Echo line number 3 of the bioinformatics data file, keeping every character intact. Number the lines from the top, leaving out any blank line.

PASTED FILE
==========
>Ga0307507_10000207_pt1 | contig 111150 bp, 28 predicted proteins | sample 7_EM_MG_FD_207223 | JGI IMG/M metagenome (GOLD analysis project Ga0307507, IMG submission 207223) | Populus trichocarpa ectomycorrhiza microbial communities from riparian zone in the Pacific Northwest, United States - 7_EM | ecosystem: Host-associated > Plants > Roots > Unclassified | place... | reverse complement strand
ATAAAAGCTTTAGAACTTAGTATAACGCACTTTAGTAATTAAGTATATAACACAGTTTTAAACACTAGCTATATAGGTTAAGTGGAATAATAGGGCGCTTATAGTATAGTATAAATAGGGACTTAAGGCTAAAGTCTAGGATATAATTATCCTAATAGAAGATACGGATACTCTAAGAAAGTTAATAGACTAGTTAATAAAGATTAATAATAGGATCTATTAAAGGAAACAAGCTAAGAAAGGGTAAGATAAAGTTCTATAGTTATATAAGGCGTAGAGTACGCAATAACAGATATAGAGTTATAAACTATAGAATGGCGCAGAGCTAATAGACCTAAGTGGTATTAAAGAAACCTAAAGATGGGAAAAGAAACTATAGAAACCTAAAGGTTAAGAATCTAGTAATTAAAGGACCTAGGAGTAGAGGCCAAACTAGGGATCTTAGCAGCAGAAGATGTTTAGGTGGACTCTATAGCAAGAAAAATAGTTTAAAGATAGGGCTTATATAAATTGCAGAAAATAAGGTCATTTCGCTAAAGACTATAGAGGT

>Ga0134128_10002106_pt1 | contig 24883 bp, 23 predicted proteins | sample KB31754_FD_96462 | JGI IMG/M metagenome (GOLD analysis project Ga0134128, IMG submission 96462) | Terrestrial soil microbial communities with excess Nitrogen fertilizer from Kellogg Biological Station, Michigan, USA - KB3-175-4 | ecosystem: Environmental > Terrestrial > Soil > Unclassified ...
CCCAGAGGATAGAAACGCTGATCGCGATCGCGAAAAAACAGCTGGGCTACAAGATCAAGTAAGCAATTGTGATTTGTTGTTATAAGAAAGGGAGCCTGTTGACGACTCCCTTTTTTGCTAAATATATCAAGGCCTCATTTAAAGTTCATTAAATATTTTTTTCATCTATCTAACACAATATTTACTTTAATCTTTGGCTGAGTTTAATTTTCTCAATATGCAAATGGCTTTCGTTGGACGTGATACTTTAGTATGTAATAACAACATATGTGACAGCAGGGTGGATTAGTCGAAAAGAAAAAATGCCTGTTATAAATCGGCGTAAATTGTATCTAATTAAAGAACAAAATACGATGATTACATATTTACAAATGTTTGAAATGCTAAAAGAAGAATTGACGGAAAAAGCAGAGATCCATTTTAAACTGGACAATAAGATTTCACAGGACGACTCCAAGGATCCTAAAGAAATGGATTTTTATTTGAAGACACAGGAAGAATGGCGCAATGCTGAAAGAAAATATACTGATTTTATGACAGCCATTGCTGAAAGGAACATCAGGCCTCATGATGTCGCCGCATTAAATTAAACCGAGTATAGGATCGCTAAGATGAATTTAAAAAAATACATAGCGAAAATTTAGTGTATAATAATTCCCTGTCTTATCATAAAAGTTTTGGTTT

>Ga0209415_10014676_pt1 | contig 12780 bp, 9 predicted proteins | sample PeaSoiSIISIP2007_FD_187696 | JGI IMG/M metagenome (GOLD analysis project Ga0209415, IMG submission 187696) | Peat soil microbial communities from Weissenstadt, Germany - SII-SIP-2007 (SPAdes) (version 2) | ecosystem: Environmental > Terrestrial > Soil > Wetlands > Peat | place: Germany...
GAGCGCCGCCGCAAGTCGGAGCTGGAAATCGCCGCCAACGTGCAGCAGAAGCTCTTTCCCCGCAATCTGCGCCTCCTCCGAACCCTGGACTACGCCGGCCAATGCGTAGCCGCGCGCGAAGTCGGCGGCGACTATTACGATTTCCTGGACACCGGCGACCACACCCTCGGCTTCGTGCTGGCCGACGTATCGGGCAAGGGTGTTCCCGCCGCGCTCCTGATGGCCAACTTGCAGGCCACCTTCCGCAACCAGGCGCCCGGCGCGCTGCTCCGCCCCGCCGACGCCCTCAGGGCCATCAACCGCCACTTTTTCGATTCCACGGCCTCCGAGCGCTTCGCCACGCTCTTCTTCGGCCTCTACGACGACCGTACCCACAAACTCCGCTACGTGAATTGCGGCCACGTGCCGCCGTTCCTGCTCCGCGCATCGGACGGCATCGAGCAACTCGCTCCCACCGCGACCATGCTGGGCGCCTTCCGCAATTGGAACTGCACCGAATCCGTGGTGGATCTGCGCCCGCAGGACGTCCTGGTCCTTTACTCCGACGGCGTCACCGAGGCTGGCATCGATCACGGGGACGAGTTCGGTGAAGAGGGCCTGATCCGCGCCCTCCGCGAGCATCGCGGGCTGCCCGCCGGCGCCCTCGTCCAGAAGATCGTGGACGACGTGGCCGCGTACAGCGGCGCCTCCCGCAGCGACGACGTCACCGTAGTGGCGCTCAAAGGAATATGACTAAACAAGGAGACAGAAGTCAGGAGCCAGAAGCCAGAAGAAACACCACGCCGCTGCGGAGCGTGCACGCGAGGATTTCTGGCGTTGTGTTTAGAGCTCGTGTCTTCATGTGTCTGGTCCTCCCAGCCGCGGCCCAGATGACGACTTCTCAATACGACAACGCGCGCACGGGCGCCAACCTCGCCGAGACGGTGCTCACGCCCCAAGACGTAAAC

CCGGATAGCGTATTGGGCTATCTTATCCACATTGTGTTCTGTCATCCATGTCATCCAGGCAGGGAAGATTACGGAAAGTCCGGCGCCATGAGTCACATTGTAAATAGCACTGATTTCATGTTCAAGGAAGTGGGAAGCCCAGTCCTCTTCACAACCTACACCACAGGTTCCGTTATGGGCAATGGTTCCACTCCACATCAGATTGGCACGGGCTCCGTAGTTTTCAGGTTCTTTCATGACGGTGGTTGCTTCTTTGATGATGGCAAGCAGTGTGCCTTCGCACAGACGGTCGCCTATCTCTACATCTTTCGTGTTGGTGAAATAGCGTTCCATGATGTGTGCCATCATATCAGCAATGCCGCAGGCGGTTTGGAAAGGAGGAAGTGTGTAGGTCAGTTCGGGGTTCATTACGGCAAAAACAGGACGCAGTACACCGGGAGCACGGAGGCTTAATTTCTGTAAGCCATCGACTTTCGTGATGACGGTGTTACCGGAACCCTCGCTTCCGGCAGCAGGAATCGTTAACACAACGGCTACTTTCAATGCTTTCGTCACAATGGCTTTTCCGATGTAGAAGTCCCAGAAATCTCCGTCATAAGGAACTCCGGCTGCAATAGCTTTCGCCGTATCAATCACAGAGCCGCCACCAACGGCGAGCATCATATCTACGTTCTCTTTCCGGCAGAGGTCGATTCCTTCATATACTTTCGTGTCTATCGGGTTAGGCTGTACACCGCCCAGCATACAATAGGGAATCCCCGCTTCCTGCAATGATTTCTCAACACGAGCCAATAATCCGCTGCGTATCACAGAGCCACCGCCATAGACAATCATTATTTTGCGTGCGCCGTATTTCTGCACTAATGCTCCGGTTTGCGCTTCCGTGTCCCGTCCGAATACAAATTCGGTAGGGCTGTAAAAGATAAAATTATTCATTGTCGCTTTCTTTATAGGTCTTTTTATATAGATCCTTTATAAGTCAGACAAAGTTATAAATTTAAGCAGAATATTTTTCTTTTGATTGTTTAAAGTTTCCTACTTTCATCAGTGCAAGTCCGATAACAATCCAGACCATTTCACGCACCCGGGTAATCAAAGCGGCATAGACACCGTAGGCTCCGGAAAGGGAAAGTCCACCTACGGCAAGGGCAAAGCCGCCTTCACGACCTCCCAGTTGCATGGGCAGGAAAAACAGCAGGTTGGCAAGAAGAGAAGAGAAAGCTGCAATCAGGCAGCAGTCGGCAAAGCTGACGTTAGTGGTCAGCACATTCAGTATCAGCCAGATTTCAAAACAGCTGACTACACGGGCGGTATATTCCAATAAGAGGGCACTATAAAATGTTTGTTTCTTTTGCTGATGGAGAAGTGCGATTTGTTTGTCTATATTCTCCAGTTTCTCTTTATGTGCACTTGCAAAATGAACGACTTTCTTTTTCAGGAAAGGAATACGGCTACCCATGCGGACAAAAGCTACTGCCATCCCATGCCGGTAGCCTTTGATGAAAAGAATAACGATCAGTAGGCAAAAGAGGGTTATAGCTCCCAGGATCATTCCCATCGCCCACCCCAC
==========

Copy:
>Ga0134128_10002106_pt1 | contig 24883 bp, 23 predicted proteins | sample KB31754_FD_96462 | JGI IMG/M metagenome (GOLD analysis project Ga0134128, IMG submission 96462) | Terrestrial soil microbial communities with excess Nitrogen fertilizer from Kellogg Biological Station, Michigan, USA - KB3-175-4 | ecosystem: Environmental > Terrestrial > Soil > Unclassified ...